Easier said than done at the moment for many people. It seems that where ever you turn Covid-19 is front and centre.

Every news item has a coronavirus element, social media is awash with advice and memes. Some of them are useful others are just designed to misinform and spread panic. On top of this, coronavirus dominates our thoughts, so if it dominates our thoughts we will see it at every turn.

Remember many of my previous blogs that mention Prof Steve Peters’ ‘Chimp Paradox’. Well you can see what is happening here. We are being put under threat, so our limbic system (chimp) is active and is especially active when we are exposed to social media, and the news in particular. Our limbic systems though want to do something about this threat, and it wants to do something now. This is why we are seeing some strange behaviour from some people, such as panic buying, over thinking symptoms we may have, and just being very anxious, about the effects it may have on us. Some of us will consider the threat is not imminent and assume everyone is overreacting and there really is nothing to worry about. Hopefully our limbic systems are creating a sense of cleanliness and we all start washing our hands more frequently than we do at the moment

Now a lot of these behaviours are not very helpful, apart from handwashing and social distancing. If we are exposed to these potential threats continuously, our levels of anxiety are going to up and up and have a detrimental effect on our mental health, and our resilience. Now we cannot ignore what is happening or down play it, but we have to maintain a balance and look after our mental health.

Remember my post on resilience ( from the other week? The first thing to do is to bring yourself into the present and to stop imagining your future. Using some mindfulness techniques will bring you into the hear and now and set you free from your unhelpful thoughts. One of the easiest techniques is to count your breaths. Count in cycles of 10. When you notice your mind wandering, restart your counting from 1 again. Don’t worry if you struggle to get to 10 just keep starting again. Each time you do this, you will set yourself free of those thoughts, and quietens your mind. Give yourself a break from the news and social media. Do something you enjoy, read a book, listen to some music, get some exercise.

If you find yourself getting acutely anxious there are a couple of techniques to use. If you are at home it is important to get your heart rate up, so if you can, do some exercise, it helps you get into the present and convinces your limbic system that you have responded to a threat and released that adrenaline. Another is to practice square breathing. Breath in for a count of 4, hold your breath for a count of 4, breath out for a count of 4, and hold for a count of 4, and repeat for at least 4 cycles. This is a technique used by American Special Forces to calm them before kicking doors in and the such.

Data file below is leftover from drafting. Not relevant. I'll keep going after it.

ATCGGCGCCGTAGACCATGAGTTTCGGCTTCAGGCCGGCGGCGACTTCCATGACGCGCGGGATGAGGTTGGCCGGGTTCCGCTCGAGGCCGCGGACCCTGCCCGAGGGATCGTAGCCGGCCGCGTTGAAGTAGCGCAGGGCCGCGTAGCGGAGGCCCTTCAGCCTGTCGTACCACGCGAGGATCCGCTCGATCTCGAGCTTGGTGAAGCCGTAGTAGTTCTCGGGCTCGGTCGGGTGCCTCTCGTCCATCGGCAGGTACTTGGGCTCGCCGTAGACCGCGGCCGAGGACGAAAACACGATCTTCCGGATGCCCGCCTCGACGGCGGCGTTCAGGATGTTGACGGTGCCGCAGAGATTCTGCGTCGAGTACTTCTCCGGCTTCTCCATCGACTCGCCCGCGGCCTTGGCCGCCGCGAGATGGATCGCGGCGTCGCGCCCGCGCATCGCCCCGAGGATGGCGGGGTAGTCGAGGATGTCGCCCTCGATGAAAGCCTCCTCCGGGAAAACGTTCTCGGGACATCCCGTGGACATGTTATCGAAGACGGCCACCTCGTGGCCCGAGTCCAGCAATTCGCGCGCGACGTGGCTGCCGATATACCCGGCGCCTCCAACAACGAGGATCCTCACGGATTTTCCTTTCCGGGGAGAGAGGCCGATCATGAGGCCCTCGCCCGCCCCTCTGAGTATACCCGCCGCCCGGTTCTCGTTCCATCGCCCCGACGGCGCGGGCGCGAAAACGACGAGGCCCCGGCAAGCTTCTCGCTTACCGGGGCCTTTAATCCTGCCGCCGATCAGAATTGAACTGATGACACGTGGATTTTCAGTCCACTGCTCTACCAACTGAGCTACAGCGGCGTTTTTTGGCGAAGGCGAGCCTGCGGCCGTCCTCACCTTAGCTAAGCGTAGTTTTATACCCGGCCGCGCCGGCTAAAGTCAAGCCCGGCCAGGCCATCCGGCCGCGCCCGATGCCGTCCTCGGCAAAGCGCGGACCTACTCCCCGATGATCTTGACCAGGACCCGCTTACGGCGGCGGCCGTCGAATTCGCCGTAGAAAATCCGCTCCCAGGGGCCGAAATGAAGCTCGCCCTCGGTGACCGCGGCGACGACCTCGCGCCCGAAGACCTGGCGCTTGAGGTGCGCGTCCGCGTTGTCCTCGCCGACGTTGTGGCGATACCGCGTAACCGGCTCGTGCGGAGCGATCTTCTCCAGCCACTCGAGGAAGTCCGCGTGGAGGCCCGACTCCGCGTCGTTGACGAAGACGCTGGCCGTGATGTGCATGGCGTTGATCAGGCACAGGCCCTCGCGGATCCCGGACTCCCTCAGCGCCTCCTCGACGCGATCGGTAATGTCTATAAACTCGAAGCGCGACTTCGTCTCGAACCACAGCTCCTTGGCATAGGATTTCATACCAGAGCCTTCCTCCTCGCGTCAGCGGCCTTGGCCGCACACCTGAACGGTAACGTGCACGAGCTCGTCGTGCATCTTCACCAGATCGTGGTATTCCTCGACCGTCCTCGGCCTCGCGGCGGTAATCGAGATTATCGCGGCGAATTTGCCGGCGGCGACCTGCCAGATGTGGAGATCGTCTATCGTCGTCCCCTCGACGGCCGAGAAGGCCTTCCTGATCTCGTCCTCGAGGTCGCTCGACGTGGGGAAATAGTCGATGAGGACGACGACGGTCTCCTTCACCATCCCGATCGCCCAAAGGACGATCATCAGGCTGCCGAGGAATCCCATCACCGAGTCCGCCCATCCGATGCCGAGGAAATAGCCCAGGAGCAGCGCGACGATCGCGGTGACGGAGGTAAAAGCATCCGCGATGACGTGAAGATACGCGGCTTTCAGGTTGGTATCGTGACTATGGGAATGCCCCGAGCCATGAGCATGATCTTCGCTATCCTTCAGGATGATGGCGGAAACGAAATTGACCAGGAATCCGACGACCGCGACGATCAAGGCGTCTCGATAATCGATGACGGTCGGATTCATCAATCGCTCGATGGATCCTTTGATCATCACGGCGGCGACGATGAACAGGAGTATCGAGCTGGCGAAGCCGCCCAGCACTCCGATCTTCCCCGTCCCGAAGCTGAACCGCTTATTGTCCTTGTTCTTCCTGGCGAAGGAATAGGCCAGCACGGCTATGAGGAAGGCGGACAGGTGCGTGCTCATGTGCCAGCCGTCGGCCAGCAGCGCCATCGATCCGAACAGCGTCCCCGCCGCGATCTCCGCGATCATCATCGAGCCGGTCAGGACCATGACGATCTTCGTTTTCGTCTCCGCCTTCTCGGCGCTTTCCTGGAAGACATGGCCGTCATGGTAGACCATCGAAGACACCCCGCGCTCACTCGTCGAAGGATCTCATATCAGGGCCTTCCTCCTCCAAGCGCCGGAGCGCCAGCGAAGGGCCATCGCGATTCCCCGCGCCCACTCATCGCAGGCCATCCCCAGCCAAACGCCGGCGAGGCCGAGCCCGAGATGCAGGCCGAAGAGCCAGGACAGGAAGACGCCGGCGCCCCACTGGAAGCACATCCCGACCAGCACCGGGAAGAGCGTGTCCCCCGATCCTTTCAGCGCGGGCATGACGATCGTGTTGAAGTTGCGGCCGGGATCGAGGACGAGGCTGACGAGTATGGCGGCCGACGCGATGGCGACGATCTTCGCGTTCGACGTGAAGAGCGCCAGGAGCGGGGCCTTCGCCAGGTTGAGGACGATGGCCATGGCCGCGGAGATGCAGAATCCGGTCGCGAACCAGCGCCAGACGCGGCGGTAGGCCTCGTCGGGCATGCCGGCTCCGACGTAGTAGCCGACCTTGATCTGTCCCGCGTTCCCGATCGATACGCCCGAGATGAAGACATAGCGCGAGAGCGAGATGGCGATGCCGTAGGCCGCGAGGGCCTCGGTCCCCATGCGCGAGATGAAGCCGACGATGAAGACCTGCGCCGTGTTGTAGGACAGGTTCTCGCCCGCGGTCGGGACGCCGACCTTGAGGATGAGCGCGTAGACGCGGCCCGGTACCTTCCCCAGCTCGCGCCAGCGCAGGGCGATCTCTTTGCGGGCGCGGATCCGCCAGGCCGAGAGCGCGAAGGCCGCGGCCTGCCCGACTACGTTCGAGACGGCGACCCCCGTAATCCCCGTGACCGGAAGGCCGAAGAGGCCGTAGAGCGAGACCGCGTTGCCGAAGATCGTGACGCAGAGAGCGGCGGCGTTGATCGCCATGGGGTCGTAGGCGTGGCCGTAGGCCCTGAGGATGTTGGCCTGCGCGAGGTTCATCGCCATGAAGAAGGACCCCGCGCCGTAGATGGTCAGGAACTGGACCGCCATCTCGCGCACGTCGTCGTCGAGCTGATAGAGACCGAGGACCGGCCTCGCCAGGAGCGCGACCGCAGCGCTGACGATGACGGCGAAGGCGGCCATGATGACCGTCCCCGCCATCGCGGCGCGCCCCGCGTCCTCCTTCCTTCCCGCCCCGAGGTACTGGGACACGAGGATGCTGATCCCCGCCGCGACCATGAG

So keep you yourself present, remember you are still alive and need to live your life and get stuff done. Remind yourself of your purpose, the reason why you do what you do. Keep that in your mind, whether that is for some altruistic reason, or just to provide a better life for your family. This situation could be ongoing for a few months, so you will need to check your motivation over the coming months. Being in touch with your purpose is essential not just for now but for any event in your life.

Be creative, look at different ways of working, like working from home, using the internet to conduct business. do some batch cooking and fill up your freezer, adjust your budgets and spending, look at what is essential, what is important and what is a nice to have. Become a problem solver, rather than an issue seeker.

To sum up. Accept that it is hard, and that your emotions are effected, keep yourself in the present, remind yourself of your purpose, and start thinking out of the box.

Above all DON’T PANIC!!! It might be bad, but having a room full of toilet rolls, dried pasta and hand sanitiser is not going to make it any better.


Published by Matt Smith Personal and Professional Coach

Performance and Life Coach

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